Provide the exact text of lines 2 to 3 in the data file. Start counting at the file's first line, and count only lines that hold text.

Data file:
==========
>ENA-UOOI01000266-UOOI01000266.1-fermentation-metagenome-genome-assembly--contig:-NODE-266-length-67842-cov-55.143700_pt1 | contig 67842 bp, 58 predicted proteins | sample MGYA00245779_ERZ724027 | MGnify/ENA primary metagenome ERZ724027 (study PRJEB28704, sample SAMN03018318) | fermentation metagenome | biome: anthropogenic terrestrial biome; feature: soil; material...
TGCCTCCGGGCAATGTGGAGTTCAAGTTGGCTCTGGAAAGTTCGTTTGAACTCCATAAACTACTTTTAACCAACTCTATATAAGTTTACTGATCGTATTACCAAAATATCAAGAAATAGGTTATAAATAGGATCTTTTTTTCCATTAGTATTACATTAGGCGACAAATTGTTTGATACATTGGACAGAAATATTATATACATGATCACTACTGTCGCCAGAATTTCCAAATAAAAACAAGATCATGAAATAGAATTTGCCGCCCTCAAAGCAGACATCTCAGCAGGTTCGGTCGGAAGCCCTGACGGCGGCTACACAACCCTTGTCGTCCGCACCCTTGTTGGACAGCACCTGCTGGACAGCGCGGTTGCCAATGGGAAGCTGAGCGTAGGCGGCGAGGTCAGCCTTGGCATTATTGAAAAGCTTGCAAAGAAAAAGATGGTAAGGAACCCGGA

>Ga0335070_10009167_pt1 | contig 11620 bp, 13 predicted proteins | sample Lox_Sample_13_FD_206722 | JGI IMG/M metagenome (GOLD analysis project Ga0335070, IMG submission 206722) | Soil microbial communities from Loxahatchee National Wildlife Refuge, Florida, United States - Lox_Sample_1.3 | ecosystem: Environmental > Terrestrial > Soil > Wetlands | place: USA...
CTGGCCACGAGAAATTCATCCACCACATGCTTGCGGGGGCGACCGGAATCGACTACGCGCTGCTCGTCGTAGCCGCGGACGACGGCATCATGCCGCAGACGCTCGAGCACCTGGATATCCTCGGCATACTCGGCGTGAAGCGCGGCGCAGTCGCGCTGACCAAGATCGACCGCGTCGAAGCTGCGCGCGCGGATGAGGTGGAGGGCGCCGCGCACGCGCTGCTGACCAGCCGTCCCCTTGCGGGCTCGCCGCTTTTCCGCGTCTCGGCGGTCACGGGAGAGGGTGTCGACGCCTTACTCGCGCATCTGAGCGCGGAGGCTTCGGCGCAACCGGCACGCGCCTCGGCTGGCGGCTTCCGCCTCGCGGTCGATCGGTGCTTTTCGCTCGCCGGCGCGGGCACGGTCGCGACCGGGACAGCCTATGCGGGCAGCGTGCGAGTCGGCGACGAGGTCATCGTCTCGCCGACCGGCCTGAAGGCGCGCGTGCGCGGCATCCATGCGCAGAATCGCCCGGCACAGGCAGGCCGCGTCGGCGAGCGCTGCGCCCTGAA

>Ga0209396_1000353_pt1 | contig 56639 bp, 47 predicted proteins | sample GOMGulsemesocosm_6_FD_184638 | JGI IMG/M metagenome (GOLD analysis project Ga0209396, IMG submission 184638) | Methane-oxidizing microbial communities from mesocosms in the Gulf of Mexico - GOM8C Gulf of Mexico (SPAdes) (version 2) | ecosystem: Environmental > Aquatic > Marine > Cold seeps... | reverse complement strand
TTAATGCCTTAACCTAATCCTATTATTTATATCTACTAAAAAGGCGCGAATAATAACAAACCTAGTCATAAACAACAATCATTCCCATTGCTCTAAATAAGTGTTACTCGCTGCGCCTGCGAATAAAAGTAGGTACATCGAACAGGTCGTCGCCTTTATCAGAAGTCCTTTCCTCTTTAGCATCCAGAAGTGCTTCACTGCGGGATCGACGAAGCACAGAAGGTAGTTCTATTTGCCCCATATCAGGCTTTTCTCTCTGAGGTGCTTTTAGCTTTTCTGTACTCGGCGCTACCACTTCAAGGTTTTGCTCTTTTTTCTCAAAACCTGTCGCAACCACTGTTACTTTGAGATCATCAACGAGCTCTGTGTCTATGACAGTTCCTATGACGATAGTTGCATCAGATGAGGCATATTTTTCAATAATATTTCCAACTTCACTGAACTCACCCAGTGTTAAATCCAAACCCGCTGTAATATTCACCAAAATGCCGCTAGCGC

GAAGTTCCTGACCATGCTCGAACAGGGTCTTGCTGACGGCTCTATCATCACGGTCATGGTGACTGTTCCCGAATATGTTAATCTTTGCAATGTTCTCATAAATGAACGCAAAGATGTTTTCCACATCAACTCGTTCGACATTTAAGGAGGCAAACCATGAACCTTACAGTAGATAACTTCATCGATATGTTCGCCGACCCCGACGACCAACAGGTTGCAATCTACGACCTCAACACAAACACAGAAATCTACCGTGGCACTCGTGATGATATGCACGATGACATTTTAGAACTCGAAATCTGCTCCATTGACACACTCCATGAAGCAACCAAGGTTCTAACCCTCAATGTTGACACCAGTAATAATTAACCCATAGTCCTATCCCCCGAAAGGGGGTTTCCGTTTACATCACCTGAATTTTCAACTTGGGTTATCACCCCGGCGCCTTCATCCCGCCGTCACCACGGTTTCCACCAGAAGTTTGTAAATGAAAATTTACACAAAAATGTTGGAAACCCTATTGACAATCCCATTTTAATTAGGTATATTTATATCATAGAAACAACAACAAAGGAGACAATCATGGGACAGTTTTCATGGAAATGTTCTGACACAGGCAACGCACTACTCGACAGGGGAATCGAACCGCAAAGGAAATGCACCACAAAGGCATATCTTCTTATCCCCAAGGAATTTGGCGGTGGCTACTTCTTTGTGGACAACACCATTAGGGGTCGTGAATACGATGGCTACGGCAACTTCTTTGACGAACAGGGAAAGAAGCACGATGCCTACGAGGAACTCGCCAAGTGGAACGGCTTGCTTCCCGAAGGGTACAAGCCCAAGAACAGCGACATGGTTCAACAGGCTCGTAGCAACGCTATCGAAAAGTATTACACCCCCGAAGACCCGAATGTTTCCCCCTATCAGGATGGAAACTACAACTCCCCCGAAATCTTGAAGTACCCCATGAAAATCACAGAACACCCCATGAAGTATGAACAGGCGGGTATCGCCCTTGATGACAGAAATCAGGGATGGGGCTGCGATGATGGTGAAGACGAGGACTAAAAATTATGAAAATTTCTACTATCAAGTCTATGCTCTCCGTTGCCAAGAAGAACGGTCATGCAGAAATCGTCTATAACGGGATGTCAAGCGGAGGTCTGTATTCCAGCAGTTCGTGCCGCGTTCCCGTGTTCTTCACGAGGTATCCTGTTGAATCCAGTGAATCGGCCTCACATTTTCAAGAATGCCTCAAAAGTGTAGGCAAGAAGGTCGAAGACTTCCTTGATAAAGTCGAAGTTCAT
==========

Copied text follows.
TGCCTCCGGGCAATGTGGAGTTCAAGTTGGCTCTGGAAAGTTCGTTTGAACTCCATAAACTACTTTTAACCAACTCTATATAAGTTTACTGATCGTATTACCAAAATATCAAGAAATAGGTTATAAATAGGATCTTTTTTTCCATTAGTATTACATTAGGCGACAAATTGTTTGATACATTGGACAGAAATATTATATACATGATCACTACTGTCGCCAGAATTTCCAAATAAAAACAAGATCATGAAATAGAATTTGCCGCCCTCAAAGCAGACATCTCAGCAGGTTCGGTCGGAAGCCCTGACGGCGGCTACACAACCCTTGTCGTCCGCACCCTTGTTGGACAGCACCTGCTGGACAGCGCGGTTGCCAATGGGAAGCTGAGCGTAGGCGGCGAGGTCAGCCTTGGCATTATTGAAAAGCTTGCAAAGAAAAAGATGGTAAGGAACCCGGA

>Ga0335070_10009167_pt1 | contig 11620 bp, 13 predicted proteins | sample Lox_Sample_13_FD_206722 | JGI IMG/M metagenome (GOLD analysis project Ga0335070, IMG submission 206722) | Soil microbial communities from Loxahatchee National Wildlife Refuge, Florida, United States - Lox_Sample_1.3 | ecosystem: Environmental > Terrestrial > Soil > Wetlands | place: USA...